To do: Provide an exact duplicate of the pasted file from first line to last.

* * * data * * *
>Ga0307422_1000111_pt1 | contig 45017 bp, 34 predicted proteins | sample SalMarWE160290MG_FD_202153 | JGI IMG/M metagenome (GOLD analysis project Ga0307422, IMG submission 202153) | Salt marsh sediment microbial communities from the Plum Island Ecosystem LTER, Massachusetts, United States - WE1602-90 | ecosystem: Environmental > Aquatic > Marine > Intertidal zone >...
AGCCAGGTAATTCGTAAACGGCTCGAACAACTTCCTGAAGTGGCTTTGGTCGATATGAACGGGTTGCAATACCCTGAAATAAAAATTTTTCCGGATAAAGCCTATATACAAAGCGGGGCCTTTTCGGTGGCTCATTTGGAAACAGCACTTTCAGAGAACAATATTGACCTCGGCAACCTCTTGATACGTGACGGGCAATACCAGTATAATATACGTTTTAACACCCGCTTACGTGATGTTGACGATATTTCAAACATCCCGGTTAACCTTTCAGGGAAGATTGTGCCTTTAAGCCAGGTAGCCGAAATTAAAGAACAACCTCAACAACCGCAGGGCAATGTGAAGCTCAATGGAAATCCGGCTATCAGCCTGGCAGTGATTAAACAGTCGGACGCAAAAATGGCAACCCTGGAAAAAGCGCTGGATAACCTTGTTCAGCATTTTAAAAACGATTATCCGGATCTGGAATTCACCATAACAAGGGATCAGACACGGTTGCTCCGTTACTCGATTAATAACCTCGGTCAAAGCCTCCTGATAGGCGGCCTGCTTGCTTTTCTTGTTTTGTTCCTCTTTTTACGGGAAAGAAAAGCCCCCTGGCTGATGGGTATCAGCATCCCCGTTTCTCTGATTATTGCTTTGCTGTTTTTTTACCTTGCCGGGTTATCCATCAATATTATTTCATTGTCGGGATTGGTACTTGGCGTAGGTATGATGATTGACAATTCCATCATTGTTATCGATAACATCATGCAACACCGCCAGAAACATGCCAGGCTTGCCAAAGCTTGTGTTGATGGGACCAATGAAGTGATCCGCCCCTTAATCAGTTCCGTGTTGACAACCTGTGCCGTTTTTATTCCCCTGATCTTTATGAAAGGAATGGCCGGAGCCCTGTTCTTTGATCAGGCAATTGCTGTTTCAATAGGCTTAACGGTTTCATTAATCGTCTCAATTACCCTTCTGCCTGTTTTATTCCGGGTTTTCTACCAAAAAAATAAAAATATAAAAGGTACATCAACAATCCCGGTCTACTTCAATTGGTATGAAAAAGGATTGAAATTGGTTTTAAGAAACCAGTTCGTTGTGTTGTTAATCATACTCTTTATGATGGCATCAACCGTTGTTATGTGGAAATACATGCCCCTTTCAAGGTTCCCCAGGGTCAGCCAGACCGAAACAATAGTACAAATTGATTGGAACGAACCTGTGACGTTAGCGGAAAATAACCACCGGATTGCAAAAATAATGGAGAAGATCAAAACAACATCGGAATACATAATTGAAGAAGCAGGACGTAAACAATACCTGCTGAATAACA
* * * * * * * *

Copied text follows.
>Ga0307422_1000111_pt1 | contig 45017 bp, 34 predicted proteins | sample SalMarWE160290MG_FD_202153 | JGI IMG/M metagenome (GOLD analysis project Ga0307422, IMG submission 202153) | Salt marsh sediment microbial communities from the Plum Island Ecosystem LTER, Massachusetts, United States - WE1602-90 | ecosystem: Environmental > Aquatic > Marine > Intertidal zone >...
AGCCAGGTAATTCGTAAACGGCTCGAACAACTTCCTGAAGTGGCTTTGGTCGATATGAACGGGTTGCAATACCCTGAAATAAAAATTTTTCCGGATAAAGCCTATATACAAAGCGGGGCCTTTTCGGTGGCTCATTTGGAAACAGCACTTTCAGAGAACAATATTGACCTCGGCAACCTCTTGATACGTGACGGGCAATACCAGTATAATATACGTTTTAACACCCGCTTACGTGATGTTGACGATATTTCAAACATCCCGGTTAACCTTTCAGGGAAGATTGTGCCTTTAAGCCAGGTAGCCGAAATTAAAGAACAACCTCAACAACCGCAGGGCAATGTGAAGCTCAATGGAAATCCGGCTATCAGCCTGGCAGTGATTAAACAGTCGGACGCAAAAATGGCAACCCTGGAAAAAGCGCTGGATAACCTTGTTCAGCATTTTAAAAACGATTATCCGGATCTGGAATTCACCATAACAAGGGATCAGACACGGTTGCTCCGTTACTCGATTAATAACCTCGGTCAAAGCCTCCTGATAGGCGGCCTGCTTGCTTTTCTTGTTTTGTTCCTCTTTTTACGGGAAAGAAAAGCCCCCTGGCTGATGGGTATCAGCATCCCCGTTTCTCTGATTATTGCTTTGCTGTTTTTTTACCTTGCCGGGTTATCCATCAATATTATTTCATTGTCGGGATTGGTACTTGGCGTAGGTATGATGATTGACAATTCCATCATTGTTATCGATAACATCATGCAACACCGCCAGAAACATGCCAGGCTTGCCAAAGCTTGTGTTGATGGGACCAATGAAGTGATCCGCCCCTTAATCAGTTCCGTGTTGACAACCTGTGCCGTTTTTATTCCCCTGATCTTTATGAAAGGAATGGCCGGAGCCCTGTTCTTTGATCAGGCAATTGCTGTTTCAATAGGCTTAACGGTTTCATTAATCGTCTCAATTACCCTTCTGCCTGTTTTATTCCGGGTTTTCTACCAAAAAAATAAAAATATAAAAGGTACATCAACAATCCCGGTCTACTTCAATTGGTATGAAAAAGGATTGAAATTGGTTTTAAGAAACCAGTTCGTTGTGTTGTTAATCATACTCTTTATGATGGCATCAACCGTTGTTATGTGGAAATACATGCCCCTTTCAAGGTTCCCCAGGGTCAGCCAGACCGAAACAATAGTACAAATTGATTGGAACGAACCTGTGACGTTAGCGGAAAATAACCACCGGATTGCAAAAATAATGGAGAAGATCAAAACAACATCGGAATACATAATTGAAGAAGCAGGACGTAAACAATACCTGCTGAATAACA